Mosh Pit

Ambient nondescript chords, sounding like music from far away, yet marching closer, growing louder. Intensity grows. A lone tin whistle begins, a wailing, soulful soliloquy, its own singular voice, the voice of what will become the battle cry.

Drums—in a staccato, tribal paradiddle—mark the time, the driving force to the end, pushing, keeping all the elements together throughout the song. Heads nod, catching the pace, followed by hands raised, either fists pumping the air or hands clapping the beat.

To start: A chant. Wordless, simple “Oh” vowel sounds that follow the whistle’s melody, the prelude to the anthem. Voices join in, at times creating harmony to the simple melody. In Unison. Anyone can sing along, even if it’s a first time, it is so easy to join in with the rest—a welcoming song for all.

The tension of the moments increase as the song continues; the crowd can feel it. And like an instinct, at just the right moment, the rest of the band joins in as an explosion of sounds and completely lets loose with all of the joy of an army on the move.

The Pit begins. 

This is Punk Rock.

You can tell a lot about a crowd by their footwear and clothing…

I can feel the bass in my chest reverberating, pounding out the rhythm. The music is loud. The people are ready and have begun their unique ritual moves, each one distinctly individual, yet in unison. The lyrics many know, the words of the song bringing them together as one.


I can feel heat rising off of the bodies of the people around me as they knock into each other, knock into me, wave after wave of ebbing and flowing, movement and swaying, the music dictating the mood and actions. Voices at the top of their range and volume, chanting and singing along with hundreds of others, all in unison.

The Pit goes round and round. What may seem like chaos is actually quite carefully orchestrated rules of engagement. Though elbows and fists may fly as they move and shout together, as bodies bounce and roll and sweat, there are rarely actual fights. Bruises and blood, possibly, but these are expected, a badge of honor even, to show friends at the end of the show.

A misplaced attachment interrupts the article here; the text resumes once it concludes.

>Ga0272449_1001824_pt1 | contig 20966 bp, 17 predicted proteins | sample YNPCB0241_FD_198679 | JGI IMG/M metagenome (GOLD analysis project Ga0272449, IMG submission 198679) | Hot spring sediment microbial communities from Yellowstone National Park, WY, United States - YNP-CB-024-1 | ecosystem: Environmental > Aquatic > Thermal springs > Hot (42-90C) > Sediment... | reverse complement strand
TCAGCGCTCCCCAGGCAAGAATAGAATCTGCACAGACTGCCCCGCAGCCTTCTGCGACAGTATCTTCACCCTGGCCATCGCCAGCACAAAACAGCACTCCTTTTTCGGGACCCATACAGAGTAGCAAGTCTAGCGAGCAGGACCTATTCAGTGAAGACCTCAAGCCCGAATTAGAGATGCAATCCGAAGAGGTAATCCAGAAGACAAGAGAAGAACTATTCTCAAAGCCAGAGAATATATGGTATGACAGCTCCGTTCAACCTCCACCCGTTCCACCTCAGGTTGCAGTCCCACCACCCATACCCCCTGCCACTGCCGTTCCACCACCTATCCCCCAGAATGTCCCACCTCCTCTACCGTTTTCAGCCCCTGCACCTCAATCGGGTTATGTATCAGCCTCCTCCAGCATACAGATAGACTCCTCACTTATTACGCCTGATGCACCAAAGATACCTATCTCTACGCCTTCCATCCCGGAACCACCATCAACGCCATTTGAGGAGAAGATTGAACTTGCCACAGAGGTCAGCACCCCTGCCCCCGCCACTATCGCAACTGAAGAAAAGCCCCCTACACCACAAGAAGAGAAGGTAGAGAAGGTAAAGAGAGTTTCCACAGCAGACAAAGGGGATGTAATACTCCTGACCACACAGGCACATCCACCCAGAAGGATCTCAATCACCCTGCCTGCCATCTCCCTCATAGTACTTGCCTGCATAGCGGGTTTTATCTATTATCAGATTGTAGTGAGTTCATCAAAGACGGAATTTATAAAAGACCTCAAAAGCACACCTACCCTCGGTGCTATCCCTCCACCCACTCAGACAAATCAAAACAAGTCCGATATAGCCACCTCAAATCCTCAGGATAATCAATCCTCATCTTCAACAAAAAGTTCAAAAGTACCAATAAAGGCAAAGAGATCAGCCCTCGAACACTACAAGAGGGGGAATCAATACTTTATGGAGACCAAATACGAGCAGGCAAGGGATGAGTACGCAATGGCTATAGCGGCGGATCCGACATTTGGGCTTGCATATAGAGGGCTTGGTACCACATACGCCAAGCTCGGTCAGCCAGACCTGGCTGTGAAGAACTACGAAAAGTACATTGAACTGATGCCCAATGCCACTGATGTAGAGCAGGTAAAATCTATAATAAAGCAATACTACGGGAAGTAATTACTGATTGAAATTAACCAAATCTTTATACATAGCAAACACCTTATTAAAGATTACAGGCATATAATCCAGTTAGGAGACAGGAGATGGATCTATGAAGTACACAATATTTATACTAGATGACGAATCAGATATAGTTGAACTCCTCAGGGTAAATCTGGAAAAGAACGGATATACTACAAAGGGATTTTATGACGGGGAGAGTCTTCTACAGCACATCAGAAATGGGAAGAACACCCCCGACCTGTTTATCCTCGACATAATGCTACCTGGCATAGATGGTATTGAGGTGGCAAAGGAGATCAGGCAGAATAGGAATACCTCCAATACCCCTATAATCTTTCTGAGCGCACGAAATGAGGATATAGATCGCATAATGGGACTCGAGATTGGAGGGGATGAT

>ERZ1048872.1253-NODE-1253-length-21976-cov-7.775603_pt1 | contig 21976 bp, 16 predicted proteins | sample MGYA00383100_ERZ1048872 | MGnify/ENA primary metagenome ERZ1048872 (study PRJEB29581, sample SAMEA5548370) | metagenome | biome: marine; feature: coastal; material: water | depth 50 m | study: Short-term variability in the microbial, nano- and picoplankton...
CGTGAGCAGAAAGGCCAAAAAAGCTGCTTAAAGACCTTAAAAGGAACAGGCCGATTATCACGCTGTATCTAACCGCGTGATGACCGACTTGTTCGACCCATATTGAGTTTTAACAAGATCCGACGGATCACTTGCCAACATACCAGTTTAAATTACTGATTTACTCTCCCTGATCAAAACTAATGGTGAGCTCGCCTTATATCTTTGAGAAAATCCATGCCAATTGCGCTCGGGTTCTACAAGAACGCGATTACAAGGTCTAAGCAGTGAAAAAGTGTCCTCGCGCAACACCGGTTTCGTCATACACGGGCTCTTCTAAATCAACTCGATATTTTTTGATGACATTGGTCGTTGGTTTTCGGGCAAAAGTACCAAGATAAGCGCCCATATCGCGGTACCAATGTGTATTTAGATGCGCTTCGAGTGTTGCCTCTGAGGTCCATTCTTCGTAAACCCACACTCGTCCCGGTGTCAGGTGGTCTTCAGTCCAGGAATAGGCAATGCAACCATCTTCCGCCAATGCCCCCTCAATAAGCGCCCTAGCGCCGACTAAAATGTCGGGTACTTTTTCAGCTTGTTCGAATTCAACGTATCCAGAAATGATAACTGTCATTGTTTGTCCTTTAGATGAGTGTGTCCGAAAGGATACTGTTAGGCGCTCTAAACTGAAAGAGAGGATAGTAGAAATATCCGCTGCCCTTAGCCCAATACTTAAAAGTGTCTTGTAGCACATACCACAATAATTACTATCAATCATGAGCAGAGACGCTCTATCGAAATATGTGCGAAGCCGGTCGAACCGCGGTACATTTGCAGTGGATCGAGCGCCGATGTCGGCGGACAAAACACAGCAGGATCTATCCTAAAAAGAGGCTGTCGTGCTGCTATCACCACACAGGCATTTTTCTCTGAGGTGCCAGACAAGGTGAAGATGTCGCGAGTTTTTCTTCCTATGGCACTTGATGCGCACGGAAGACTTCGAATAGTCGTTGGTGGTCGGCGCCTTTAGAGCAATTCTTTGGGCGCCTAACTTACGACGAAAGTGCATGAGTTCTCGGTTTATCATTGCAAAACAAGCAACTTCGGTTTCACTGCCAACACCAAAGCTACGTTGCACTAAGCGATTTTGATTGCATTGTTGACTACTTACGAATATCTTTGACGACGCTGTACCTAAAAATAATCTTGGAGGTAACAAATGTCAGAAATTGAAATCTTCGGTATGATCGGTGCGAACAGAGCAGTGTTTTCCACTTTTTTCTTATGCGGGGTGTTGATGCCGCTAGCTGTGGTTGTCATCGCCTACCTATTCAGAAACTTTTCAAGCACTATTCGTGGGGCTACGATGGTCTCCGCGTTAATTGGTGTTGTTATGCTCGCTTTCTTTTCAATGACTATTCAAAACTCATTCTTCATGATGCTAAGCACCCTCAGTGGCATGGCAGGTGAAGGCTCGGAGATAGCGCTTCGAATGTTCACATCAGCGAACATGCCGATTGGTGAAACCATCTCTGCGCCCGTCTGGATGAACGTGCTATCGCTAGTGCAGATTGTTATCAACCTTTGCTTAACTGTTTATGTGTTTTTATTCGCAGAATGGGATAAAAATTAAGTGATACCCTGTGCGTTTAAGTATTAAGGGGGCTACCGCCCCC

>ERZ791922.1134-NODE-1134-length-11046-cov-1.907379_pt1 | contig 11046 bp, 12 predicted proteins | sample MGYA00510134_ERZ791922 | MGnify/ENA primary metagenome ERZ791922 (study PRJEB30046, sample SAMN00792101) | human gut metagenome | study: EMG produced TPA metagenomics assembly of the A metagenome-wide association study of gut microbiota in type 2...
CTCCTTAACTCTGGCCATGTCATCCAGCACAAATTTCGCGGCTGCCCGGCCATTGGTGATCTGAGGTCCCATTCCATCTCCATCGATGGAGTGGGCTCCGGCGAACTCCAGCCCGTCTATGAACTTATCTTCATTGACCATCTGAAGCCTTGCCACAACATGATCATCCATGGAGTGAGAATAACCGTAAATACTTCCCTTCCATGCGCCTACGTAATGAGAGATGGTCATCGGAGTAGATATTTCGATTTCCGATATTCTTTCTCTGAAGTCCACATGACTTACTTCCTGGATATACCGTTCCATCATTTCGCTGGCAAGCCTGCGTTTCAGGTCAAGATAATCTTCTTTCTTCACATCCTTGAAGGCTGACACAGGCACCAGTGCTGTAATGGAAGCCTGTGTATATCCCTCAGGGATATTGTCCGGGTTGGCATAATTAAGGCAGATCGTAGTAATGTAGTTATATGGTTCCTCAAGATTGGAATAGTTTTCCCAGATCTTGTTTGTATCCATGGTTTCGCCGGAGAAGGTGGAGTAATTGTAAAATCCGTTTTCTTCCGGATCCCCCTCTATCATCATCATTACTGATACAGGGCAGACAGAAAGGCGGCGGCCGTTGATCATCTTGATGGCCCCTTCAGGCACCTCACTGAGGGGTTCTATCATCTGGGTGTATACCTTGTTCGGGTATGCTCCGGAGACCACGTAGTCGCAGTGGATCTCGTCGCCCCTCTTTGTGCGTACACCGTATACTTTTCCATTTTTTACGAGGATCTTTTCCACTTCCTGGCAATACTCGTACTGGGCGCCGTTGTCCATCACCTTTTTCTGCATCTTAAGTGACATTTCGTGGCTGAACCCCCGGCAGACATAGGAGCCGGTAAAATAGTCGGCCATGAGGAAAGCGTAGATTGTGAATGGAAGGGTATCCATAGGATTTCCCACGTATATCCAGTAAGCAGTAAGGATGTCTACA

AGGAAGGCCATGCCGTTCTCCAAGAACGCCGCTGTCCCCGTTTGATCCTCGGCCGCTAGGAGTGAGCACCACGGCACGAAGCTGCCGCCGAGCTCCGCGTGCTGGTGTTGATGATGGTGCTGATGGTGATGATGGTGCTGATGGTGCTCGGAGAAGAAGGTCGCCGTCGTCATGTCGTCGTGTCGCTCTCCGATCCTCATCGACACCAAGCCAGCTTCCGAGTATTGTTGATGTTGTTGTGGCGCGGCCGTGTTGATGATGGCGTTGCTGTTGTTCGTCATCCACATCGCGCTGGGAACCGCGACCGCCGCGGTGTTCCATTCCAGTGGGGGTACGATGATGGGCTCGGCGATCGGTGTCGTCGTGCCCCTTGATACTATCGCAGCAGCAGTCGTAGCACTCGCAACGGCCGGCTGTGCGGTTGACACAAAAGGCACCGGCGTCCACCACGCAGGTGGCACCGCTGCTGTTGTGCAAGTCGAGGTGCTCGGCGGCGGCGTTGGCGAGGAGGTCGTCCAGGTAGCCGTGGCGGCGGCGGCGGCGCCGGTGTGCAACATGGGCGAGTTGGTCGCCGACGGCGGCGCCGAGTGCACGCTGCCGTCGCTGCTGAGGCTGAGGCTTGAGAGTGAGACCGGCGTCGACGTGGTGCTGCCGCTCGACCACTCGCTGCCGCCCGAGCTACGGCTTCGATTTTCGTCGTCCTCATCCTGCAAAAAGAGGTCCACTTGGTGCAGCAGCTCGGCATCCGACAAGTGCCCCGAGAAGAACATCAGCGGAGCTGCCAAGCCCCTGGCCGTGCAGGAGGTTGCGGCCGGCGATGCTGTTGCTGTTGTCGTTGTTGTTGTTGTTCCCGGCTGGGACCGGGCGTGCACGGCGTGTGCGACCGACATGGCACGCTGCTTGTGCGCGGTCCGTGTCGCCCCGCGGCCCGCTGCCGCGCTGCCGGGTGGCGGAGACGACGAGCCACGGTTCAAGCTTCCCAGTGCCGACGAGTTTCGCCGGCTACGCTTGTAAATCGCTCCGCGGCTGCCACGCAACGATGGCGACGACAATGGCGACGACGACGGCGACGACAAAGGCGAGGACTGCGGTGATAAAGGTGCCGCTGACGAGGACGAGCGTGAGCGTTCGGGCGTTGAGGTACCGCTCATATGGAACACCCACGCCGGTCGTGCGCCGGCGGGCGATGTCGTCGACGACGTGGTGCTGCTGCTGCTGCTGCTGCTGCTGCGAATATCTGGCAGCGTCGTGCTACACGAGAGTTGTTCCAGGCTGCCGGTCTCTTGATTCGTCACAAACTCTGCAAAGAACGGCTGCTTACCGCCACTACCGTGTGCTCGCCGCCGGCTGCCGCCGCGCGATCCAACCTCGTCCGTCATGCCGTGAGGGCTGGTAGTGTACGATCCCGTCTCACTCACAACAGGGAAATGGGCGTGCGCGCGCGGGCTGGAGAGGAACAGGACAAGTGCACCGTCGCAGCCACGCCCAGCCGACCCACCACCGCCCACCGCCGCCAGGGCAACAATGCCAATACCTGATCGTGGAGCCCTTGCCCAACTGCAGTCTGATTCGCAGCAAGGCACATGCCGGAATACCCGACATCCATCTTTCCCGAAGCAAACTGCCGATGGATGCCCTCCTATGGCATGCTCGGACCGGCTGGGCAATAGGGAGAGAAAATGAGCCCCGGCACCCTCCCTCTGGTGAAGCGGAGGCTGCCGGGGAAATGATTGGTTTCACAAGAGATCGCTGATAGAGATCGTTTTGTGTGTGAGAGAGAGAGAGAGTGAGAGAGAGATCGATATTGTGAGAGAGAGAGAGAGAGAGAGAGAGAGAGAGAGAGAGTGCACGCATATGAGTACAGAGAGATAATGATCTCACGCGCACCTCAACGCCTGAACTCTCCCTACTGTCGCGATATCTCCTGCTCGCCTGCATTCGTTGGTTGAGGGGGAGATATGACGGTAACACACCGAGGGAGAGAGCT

There are also The Watchers, usually more experienced guys, like punk rock bouncers, standing on the fringe of the Pit. They watch for trolls who aren’t playing by the rules and single them out, giving a warning—usually a pointed finger or pointed look. If the warning is ignored, the spoiler is pulled out physically next time. There is an unwritten code of ethics if you’re in the circle. Bullies aren’t allowed.

Man down.

Onto the concrete, others follow, tripping, slipping, and there is a mess of arms and legs. The Pit pauses, circles, protects, pulls up, pats on the back. Smiles. Get back to the music.


“If I fall back down, you’re gonna help me back up again” is part of a song by the gutter punk band, Rancid. This chorus could be the mantra of the Pit.

Sometimes friends are family…here’s one of them!

Phone dropped, cash bills on the ground…boy picks it up and holds it above his head, looking for the one out of whose pockets these spilled. Sights him, moshes over, hands it back. Hands shake. This is what happens with every lost article: shoes, hats, shirts, wallets…